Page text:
Growing up in the small town of Maden in Turkey, Fethiye Çetin knew her grandmother as a happy and respected Muslim housewife called Seher.
Only decades later did she discover the truth. Her grandmother’s name was not Seher but Heranus. She was born a Christian Armenian. Most of the men in her village had been slaughtered in 1915. A Turkish gendarme had stolen her from her mother and adopted her. Çetin’s family history tied her directly to the terrible origins of modern Turkey and the organized denial of its Ottoman past as the shared home of many faiths and ways of life.
A deeply affecting memoir, My Grandmother is also a step towards another kind of Turkey, one that is finally at peace with its past.
“Gripping and thought-provoking ... Spare and elegant ... This moving testimony transcend politics and brings the Armenian tragedy to life with tenderness as well as sadness.”—Independent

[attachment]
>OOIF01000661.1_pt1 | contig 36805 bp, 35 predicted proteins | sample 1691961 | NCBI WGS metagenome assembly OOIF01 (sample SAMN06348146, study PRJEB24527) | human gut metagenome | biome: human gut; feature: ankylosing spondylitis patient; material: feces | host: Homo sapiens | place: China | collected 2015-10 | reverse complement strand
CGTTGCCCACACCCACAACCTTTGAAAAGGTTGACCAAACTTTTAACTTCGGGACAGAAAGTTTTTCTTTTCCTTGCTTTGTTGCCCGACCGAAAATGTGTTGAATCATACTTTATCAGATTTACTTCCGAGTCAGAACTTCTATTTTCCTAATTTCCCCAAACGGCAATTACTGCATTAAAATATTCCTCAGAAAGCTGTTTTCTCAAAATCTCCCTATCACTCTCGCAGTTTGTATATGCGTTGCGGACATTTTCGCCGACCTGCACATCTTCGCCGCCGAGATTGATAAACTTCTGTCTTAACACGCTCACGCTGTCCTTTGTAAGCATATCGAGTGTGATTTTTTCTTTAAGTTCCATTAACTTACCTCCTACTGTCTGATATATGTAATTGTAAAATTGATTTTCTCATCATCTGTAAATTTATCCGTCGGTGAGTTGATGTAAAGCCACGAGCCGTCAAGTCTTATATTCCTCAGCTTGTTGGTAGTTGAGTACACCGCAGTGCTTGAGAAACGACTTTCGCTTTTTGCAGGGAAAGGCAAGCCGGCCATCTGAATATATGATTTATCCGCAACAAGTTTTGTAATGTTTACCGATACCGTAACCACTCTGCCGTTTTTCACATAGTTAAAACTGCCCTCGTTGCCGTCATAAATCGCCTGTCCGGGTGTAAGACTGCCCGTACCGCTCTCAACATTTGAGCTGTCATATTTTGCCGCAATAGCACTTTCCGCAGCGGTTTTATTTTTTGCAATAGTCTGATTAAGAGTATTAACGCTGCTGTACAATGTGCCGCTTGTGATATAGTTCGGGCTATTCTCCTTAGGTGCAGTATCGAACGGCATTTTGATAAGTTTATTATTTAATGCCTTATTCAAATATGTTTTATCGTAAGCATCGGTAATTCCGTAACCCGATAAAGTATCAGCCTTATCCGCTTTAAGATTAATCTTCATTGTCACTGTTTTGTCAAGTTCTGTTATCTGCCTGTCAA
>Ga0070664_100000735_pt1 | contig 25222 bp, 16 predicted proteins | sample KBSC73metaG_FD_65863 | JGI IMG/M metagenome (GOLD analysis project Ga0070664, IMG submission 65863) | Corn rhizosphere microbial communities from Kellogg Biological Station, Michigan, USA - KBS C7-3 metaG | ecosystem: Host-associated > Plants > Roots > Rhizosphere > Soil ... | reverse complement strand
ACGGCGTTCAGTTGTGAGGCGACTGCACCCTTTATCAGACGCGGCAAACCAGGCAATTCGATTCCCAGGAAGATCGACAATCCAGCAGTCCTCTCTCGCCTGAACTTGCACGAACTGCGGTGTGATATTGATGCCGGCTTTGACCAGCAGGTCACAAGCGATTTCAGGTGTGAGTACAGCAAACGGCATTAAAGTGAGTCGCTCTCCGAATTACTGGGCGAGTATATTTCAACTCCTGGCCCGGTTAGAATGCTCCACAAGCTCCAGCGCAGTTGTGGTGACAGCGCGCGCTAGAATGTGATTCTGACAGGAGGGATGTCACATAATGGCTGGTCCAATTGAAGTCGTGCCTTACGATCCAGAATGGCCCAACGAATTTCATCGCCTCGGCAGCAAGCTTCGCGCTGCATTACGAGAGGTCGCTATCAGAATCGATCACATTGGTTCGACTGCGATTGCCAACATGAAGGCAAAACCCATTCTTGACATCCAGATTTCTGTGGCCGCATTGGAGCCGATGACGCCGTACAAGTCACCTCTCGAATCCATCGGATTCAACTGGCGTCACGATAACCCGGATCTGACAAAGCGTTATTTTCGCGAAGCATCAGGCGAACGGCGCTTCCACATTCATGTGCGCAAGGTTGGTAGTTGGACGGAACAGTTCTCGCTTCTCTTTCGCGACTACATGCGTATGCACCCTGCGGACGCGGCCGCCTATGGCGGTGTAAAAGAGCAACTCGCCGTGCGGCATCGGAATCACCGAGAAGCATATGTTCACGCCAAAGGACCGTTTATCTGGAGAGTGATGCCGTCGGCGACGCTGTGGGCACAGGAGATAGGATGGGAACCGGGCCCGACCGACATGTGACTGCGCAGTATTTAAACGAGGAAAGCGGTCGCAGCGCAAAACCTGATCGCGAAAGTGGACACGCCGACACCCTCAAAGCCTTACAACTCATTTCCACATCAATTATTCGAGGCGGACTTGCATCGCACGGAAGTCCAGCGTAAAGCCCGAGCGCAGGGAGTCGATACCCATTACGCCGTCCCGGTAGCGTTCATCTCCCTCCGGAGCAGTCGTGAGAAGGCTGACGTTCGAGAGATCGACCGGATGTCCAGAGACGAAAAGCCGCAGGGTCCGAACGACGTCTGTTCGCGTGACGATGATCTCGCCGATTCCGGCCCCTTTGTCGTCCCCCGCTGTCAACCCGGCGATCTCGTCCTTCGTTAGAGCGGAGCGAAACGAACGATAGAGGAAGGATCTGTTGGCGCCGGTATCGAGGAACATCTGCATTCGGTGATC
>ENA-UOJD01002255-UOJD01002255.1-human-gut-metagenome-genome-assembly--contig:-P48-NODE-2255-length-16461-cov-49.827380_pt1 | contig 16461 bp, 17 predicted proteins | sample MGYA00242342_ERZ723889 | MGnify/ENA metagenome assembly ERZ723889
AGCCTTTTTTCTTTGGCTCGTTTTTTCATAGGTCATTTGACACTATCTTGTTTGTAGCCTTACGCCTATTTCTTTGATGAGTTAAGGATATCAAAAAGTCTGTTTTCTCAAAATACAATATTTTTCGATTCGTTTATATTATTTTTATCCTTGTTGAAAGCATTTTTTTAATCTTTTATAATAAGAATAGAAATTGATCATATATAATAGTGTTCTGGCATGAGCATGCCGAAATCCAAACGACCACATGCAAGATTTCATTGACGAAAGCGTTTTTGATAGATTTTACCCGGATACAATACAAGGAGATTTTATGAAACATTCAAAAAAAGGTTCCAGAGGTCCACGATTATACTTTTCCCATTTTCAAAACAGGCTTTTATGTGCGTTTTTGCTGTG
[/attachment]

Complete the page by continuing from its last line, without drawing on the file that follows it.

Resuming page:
“A striking memoir.”—Irish Times
“A compelling and beautifully written account of family stories and secrets, and a heartfelt call to peace and harmony.”—Elif Shafak
“My Grandmother ... refuses to be sidetracked by the issues it raises: it is a tribute to the woman, an expression of shared pain, and a plea for reconciliation. That it was a bestseller in Turkey should tell you something.”—Guardian
“Sober and heartbreaking.”—Financial Times
“The author’s acute sensibility and ear for detail set this account apart ... two brave voices ring through this book: hers and her grandmother’s.”—New Internationalist
“This is a story that cries out to be told.”—Tribune